It looks like the state Supreme Court will get the last say in a lengthy lawsuit worth up to almost $8 million that has pitted two school districts against the Northeast Pennsylvania School District Health Trust.
The trust – a consortium of area school districts and agencies formed in 2009 – got good news Wednesday when a Commonwealth Court appellate panel of five judges overturned a December 2011 ruling by Luzerne County Judge Lewis Wetzel favoring the two districts.
But the panel's ruling had scarcely been public a few hours before attorney Howard Levinson, representing the two districts throughout the four-year legal battle, said the ruling will be appealed to the state's top court.
Pittston Area and Dallas school districts withdrew from the trust at the end of June 2007, after complaining about the trust's large surplus – which topped $20 million at one point and was, they contended, $18.3 million when they pulled out of the consortium.
The districts argued the high surplus was proof the trust was charging more than it was paying out, and left in search of cheaper alternatives. They repeatedly asked for an accounting of the surplus and insisted they were entitled to their share of it.
But the trust argued that the agreement signed by all members was clear: Any money paid into the trust stays with it unless it dissolves.
As the decision issued Wednesday notes, the complex argument ultimately boils down to one point: whether the trust is a pooled trust in which all payments go into one account for the benefit of all members, or an aggregate trust of segregated plans for each member.
Trust attorneys have argued from the start that the language of the trust agreement clearly shows it is a pooled trust. Attorneys for the districts countered that actions and accounting methods by the trust made it clear it is an aggregated trust of segregated accounts.
Specifically, the districts point to the fact that each district negotiates its own coverage in teacher and support staff contracts, and that the trust in turn calculates premiums separately for each district.
School district attorneys say testimony from trust representatives during the Luzerne County trial – admitting the trust keeps track separately of each district's payments and costs – bolsters that argument.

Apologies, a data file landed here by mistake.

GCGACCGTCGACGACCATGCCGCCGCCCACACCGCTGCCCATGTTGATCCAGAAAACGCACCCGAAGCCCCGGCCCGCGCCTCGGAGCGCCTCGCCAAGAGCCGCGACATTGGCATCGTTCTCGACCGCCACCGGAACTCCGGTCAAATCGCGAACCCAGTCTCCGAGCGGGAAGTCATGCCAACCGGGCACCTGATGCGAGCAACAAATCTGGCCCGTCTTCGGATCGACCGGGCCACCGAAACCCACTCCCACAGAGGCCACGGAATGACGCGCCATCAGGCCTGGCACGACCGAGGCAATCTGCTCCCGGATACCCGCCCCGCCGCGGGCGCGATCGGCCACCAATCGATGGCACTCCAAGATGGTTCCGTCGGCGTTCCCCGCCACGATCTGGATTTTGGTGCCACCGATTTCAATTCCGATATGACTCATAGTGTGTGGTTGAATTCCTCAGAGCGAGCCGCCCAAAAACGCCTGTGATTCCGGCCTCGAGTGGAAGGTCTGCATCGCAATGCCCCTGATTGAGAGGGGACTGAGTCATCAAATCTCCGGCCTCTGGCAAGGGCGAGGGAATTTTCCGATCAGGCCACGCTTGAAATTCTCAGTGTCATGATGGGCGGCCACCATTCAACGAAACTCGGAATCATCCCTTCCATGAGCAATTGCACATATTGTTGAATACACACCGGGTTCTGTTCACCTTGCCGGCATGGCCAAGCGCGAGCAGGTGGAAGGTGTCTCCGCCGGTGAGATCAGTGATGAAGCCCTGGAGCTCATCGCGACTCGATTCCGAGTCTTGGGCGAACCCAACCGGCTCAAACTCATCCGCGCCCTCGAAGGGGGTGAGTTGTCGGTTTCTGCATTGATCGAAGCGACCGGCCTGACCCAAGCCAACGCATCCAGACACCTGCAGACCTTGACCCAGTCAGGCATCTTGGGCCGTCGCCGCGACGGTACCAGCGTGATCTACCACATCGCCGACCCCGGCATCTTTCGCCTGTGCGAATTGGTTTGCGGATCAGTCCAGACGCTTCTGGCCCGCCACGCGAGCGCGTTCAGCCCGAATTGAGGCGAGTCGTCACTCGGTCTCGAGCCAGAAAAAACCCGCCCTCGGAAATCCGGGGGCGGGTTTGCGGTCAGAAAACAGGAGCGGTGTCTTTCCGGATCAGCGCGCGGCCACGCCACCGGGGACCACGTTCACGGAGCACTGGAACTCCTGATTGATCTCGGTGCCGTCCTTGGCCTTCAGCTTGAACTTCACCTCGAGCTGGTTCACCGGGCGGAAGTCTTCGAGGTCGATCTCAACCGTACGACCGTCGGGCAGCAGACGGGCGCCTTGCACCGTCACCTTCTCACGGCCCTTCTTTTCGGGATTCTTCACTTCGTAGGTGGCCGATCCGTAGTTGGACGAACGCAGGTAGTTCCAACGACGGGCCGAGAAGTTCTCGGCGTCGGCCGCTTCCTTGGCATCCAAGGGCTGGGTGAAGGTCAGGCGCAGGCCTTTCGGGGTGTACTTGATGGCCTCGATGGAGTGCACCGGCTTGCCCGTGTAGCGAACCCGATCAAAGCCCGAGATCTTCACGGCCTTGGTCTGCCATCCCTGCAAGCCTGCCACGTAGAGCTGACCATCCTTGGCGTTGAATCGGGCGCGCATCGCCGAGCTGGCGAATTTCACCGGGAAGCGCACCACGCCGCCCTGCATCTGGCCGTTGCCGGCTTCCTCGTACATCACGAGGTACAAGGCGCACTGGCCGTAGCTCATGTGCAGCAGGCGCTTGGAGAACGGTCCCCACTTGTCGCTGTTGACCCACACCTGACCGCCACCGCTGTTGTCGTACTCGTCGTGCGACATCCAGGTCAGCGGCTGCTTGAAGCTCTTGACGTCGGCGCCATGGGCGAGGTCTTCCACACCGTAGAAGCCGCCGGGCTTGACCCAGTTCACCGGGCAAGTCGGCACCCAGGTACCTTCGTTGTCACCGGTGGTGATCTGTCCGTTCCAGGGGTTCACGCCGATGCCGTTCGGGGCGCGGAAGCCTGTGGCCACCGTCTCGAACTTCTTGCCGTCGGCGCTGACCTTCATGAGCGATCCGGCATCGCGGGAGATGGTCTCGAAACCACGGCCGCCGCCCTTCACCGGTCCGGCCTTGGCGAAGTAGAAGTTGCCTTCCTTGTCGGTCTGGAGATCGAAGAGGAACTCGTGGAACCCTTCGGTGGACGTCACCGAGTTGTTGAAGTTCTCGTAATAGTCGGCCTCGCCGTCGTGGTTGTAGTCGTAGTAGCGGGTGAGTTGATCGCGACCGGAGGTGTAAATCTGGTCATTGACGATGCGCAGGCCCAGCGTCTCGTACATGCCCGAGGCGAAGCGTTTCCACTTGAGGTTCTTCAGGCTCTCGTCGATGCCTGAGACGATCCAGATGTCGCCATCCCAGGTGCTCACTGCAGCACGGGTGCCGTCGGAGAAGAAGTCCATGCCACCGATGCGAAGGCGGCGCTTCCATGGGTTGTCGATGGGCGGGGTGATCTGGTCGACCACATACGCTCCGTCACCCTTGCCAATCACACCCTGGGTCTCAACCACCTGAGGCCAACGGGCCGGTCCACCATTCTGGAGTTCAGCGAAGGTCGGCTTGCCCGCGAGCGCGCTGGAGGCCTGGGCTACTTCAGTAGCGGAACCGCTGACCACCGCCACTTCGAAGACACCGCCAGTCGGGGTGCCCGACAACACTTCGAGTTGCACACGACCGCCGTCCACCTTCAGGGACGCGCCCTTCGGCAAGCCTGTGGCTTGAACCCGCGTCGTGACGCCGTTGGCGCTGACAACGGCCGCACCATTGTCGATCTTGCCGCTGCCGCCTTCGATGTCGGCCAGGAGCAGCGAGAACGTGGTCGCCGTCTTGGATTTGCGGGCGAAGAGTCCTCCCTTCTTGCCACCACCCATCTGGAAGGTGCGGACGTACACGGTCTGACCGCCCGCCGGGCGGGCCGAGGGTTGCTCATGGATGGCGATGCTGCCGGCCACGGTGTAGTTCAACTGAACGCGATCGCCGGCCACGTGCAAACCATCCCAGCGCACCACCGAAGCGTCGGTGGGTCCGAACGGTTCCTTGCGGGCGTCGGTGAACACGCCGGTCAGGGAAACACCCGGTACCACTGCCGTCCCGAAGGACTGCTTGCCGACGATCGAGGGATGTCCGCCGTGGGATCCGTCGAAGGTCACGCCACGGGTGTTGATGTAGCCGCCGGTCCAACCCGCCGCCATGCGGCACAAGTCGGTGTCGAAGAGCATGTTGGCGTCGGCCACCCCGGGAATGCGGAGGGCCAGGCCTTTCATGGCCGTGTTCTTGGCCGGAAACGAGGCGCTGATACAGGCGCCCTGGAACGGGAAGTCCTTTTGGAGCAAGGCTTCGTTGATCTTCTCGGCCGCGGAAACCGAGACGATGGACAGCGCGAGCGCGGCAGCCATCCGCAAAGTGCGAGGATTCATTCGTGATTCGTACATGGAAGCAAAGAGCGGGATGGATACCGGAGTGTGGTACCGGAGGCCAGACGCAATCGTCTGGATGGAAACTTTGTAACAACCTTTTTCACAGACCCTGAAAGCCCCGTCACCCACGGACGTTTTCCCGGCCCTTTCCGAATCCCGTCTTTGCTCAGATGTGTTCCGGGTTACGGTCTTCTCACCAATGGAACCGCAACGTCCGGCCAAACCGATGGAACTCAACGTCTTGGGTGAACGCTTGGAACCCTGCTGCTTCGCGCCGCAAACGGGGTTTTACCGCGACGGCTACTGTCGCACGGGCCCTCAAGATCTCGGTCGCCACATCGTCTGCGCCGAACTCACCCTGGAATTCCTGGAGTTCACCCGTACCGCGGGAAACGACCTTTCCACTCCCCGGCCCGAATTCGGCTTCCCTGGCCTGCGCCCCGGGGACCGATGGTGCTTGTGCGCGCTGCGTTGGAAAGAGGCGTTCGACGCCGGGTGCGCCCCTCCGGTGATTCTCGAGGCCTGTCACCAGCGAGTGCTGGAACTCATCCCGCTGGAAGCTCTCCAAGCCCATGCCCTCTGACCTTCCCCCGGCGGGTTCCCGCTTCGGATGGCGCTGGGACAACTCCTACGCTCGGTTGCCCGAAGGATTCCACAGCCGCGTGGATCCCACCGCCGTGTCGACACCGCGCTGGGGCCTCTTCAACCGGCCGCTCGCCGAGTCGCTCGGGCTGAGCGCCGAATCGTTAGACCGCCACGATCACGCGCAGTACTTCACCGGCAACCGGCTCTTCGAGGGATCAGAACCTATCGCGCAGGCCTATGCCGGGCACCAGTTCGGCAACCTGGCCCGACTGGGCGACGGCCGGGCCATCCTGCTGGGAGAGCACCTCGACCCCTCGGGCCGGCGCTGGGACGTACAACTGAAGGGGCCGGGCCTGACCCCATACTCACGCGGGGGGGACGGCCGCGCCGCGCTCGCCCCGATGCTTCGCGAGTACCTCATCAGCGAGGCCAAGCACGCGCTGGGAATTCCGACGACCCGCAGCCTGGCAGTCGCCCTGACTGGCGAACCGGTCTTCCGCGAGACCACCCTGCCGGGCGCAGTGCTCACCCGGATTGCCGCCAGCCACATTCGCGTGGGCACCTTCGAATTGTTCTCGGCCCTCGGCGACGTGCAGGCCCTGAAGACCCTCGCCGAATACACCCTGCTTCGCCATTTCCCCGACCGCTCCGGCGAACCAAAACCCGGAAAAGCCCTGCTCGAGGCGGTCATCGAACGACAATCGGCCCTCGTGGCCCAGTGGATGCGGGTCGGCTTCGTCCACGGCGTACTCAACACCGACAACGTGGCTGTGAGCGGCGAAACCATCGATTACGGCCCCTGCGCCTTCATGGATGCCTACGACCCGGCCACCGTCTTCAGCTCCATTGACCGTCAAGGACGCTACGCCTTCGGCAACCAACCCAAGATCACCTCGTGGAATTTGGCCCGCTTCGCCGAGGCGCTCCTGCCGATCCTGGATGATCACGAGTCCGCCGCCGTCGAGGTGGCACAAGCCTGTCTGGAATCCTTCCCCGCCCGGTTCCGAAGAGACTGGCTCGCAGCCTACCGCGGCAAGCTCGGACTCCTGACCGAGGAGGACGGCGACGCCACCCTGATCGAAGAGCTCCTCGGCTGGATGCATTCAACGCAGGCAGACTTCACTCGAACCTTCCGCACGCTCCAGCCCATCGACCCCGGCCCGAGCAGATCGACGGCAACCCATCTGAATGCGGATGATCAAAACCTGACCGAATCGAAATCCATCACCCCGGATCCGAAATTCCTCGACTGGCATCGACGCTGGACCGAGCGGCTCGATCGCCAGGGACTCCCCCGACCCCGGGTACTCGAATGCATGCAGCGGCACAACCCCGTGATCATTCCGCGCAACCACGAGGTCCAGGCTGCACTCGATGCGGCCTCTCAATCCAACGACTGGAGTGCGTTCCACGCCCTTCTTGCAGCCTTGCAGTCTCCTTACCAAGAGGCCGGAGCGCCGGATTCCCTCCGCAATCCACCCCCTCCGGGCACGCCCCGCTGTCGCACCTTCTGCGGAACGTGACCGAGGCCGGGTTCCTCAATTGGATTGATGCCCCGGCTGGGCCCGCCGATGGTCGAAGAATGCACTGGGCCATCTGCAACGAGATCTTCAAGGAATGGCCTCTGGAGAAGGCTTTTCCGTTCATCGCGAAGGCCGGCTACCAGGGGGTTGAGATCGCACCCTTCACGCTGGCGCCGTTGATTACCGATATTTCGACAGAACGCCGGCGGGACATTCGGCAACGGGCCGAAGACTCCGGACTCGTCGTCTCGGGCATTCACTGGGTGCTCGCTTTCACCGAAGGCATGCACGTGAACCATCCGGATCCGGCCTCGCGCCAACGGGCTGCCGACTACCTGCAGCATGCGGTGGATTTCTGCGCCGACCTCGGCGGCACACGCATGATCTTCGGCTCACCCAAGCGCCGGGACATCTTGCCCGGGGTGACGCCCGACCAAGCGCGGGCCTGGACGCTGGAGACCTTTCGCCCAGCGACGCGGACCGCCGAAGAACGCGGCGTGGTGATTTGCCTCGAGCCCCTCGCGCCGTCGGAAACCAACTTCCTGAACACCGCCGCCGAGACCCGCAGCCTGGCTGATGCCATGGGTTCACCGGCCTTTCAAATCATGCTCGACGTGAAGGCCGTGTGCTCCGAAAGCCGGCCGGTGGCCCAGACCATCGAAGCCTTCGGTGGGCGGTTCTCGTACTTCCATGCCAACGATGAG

And the districts pointed to two other events: When Crestwood School District withdrew from the trust during its first year, the trust required Crestwood to pay its share of what was then a deficit; and in 2002 the trust approved a resolution requiring districts to pay their share of any deficit if one should arise again.
Wetzel agreed with the districts. The appeals panel sided with the trust, repeatedly citing the language of the trust agreement and saying that keeping separate records for each district doesn't matter as long as all the money goes into and is paid from a single account.
The ruling sets the stage for what amounts to a legal tiebreaker in the state Supreme Court.
Levinson said Wetzel's decision was supported by the records, and there was no reason for the Commonwealth Court to ignore that factual finding, and it was in error.
Levinson also cited a footnote in the ruling dismissing the districts' request that the courts order the trust to pay $112,628 spent by the two districts to hire an accounting firm to look at trust books and determine their share of the surplus. The panel decided we will not require the trust to pay for an accounting that the School Districts commissioned to support an unsuccessful claim. Levinson said the district – and taxpayers – should be entitled to such accounting from the trust without having to hire a separate firm to look at the books.
One of the attorneys for the trust, Scott Gartley, said the appeals panel was correct in reversing the lower-court decision, noting that the trust's decision to track each district's payments and insurance claims was irrelevant.
The question is does the trust do anything with that information? Gartley said. Is there a reconciliation where we go to the districts and say you paid in less than you used, you owe us, or you used less than you paid, we owe you? That has never occurred since the trust was formed in 1999. It's always been a pooled trust.
The decision comes as the trust faces an existential threat: Nine of the remaining 11 members gave notice they may withdraw from the trust this July, believing they may find better deals elsewhere. The move came after Lake-Lehman School District found alternate coverage that administrators say is saving the district at least $1 million this year. Lake-Lehman remained in the trust, but only for dental and vision coverage.
Dallas Business Manager Grant Palfey said Wednesday his district's withdrawal has saved money. He noted Dallas paid almost $3.5 million in premiums during its last year in the trust, and has never hit that amount since. For 2012-13, we're paying $3,040,000. Palfey said.